The components of fibre diameter variation and their specific relationships with staple strength have, until recently been the subject of investigation primarily in Mediterranean environments where staple strength tends to be a regular problem. However, this subject is now being addressed within the Australian Sheep Industry CRC’s Precision Wool Project. This Project includes a preliminary survey aimed at determining the extent, particularly of along-fibre variation in diameter within- and between-flocks across several important wool growing regions in NSW.
An important tool in this work is the OFDA2000 instrument, which has the capability of measuring fibre diameter variation both along and between fibres. However, there are some wool metrology issues to be resolved in conjunction with the on-farm survey and other research that is in progress.
In general, it seems a ‘flatter’ fibre diameter profile (indicating lower along-fibre variation) is desirable for greater staple strength. This is opposed to a profile that varies widely along the length of the staple. There is little doubt that environmental conditions (including climate and nutrition) influence fibre diameter profiles. Preliminary evidence from the Precision Wool Project indicates that physiological state of animals within a flock (e.g. litter size of breeding ewes, and growing versus adult sheep) can also affect fibre diameter variation along the staple. There may also be considerable within-flock genetic variation in fibre diameter profile characteristics and that is under investigation at the CSIRO FD McMaster Laboratory, Armidale. Figure 1 demonstrates variation that can be observed within a flock of fine wool hoggets.
Given the confirmation of a sound relationship between staple strength and fibre diameter profile characteristics, the development of a useful and easily described method for measuring and reporting fibre diameter profile characteristics may have important applications both in the prediction of wool processing performance and in the enhancement of Merino genetic improvement programs.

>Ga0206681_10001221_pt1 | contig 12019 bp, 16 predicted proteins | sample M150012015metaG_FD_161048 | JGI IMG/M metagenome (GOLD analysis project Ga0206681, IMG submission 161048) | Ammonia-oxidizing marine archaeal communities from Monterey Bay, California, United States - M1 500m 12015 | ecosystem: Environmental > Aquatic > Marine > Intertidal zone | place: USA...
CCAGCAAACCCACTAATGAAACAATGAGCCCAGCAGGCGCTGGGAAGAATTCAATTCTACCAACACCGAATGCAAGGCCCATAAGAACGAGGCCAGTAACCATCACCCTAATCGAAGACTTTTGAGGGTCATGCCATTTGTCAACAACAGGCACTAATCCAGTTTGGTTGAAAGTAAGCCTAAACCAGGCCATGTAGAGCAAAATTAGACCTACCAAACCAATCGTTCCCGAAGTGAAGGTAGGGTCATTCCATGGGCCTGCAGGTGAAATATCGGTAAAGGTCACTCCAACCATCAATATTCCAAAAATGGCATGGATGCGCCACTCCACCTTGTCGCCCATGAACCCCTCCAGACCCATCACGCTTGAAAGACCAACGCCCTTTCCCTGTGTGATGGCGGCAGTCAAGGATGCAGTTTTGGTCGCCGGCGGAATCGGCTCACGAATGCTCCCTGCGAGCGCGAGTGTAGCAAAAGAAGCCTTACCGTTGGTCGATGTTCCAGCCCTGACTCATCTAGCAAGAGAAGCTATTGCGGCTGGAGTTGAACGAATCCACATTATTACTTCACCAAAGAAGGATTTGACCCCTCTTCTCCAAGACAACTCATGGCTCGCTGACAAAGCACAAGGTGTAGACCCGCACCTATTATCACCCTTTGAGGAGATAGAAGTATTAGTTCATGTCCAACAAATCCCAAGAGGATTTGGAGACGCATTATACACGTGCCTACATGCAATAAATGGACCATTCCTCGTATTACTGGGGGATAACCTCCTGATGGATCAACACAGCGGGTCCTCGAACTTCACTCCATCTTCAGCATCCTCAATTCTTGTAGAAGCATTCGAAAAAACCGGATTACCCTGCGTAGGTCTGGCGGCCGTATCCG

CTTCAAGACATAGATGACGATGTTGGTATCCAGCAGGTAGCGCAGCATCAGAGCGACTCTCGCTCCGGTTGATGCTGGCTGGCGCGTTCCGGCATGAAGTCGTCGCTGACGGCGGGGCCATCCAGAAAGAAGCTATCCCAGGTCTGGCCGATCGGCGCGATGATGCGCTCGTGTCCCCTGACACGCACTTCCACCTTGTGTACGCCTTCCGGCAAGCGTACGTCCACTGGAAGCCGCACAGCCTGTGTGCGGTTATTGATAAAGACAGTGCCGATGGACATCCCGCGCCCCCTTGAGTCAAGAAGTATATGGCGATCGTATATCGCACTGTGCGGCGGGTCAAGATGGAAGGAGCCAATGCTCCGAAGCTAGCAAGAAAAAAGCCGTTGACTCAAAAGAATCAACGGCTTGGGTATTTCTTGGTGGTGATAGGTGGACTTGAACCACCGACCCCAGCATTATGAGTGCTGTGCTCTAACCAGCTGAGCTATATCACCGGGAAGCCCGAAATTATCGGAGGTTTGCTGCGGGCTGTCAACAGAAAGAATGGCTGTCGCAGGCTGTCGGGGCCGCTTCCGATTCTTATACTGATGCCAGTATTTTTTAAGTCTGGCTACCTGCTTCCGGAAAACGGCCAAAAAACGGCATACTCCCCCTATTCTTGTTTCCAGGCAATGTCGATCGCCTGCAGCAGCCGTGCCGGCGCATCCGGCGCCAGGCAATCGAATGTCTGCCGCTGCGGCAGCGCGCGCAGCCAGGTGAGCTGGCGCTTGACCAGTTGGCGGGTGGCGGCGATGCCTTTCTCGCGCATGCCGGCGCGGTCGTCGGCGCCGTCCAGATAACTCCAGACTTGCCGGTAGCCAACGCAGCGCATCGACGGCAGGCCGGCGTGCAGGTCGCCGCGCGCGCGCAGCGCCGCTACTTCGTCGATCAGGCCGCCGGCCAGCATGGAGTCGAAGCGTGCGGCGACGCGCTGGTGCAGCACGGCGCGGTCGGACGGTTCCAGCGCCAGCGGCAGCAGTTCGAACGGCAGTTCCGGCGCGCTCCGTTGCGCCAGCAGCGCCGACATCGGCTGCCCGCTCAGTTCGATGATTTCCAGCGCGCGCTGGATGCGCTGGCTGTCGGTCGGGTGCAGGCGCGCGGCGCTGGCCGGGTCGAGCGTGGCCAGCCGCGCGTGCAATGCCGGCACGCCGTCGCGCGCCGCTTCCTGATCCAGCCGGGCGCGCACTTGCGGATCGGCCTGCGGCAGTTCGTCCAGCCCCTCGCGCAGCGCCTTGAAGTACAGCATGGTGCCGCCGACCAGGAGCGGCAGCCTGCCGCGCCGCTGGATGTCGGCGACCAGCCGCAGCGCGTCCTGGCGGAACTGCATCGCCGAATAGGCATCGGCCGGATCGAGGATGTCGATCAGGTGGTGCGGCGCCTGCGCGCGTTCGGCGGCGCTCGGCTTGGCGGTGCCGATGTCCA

The profiles of the three animals shown indicate they have similar mean fibre diameter (approx. 16.5mm) but differ markedly in profile pattern and along-fibre variation in diameter.
Yass Wether Trial Results 2003
The Yass wether trail began in 2000 and comprises 7 bloodlines, each contributing 50 randomly selected wethers. The third year results shown below are adjusted for spinning fineness. It can be seen from the results that the Cressbrook team has by far the best FDCV and staple strength, and hence lower spinning fineness.
|Bloodline||Number of wethers||CFW||FD||FDCV|
|Average of Other BL||260 total||3.22 kg||18.8||20.2%|
|Bloodline||Staple Strength||BWT||3 yr Net Price||Income Per Ha||Profit Per Ha|
|Average of Other BL||41N/Kt||50.9 kg||$11.54||$361||$151|
Cressbrook Hoggets cut on average 4.1kg
In the 2003 hogget shearing Cressbrook hoggets cut up to 6kg and averaged 4.1 kg. Off shears the one year old rams had an average body weight of 58kg and weighed up to 75kg.
Although current market conditions favour high body weight sheep, we at Cressbrook have chosen to keep our body weight constant in our selection index. We feel that the high mutton prices being experienced currently are a result of very low supply and that it is too early to make changes in our breeding direction based on spot prices.
Points for the diary
January/February on property ram inspections welcome
Sale Date: 15th of Feb 04
Numbers: 250 Rams
Format: Inspection time: 9:00am
Stud Sires : 15 Helmsman
Single Pens : 103 Open Cry
10 Pens of Three: Open Cry
Lower Grades: 102 Helmsman